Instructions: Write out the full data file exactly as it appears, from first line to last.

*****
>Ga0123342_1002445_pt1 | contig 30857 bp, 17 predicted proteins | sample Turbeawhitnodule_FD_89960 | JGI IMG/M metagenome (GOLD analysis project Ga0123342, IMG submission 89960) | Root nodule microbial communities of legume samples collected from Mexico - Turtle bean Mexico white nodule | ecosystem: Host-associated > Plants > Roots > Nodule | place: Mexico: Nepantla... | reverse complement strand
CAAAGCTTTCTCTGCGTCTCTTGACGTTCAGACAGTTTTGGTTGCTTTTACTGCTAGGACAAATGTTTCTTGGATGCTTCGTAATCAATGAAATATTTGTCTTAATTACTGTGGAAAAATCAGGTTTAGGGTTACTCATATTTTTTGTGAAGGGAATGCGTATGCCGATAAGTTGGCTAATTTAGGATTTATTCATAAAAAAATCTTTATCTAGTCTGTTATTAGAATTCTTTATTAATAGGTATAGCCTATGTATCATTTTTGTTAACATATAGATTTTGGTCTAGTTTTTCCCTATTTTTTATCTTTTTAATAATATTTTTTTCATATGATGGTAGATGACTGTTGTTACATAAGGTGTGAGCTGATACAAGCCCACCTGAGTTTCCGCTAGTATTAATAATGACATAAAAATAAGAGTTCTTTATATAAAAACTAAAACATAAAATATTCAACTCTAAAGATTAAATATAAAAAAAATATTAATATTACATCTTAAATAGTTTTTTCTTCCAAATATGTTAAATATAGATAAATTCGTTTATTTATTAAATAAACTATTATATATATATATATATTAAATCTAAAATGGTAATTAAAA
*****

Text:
>Ga0123342_1002445_pt1 | contig 30857 bp, 17 predicted proteins | sample Turbeawhitnodule_FD_89960 | JGI IMG/M metagenome (GOLD analysis project Ga0123342, IMG submission 89960) | Root nodule microbial communities of legume samples collected from Mexico - Turtle bean Mexico white nodule | ecosystem: Host-associated > Plants > Roots > Nodule | place: Mexico: Nepantla... | reverse complement strand
CAAAGCTTTCTCTGCGTCTCTTGACGTTCAGACAGTTTTGGTTGCTTTTACTGCTAGGACAAATGTTTCTTGGATGCTTCGTAATCAATGAAATATTTGTCTTAATTACTGTGGAAAAATCAGGTTTAGGGTTACTCATATTTTTTGTGAAGGGAATGCGTATGCCGATAAGTTGGCTAATTTAGGATTTATTCATAAAAAAATCTTTATCTAGTCTGTTATTAGAATTCTTTATTAATAGGTATAGCCTATGTATCATTTTTGTTAACATATAGATTTTGGTCTAGTTTTTCCCTATTTTTTATCTTTTTAATAATATTTTTTTCATATGATGGTAGATGACTGTTGTTACATAAGGTGTGAGCTGATACAAGCCCACCTGAGTTTCCGCTAGTATTAATAATGACATAAAAATAAGAGTTCTTTATATAAAAACTAAAACATAAAATATTCAACTCTAAAGATTAAATATAAAAAAAATATTAATATTACATCTTAAATAGTTTTTTCTTCCAAATATGTTAAATATAGATAAATTCGTTTATTTATTAAATAAACTATTATATATATATATATATTAAATCTAAAATGGTAATTAAAA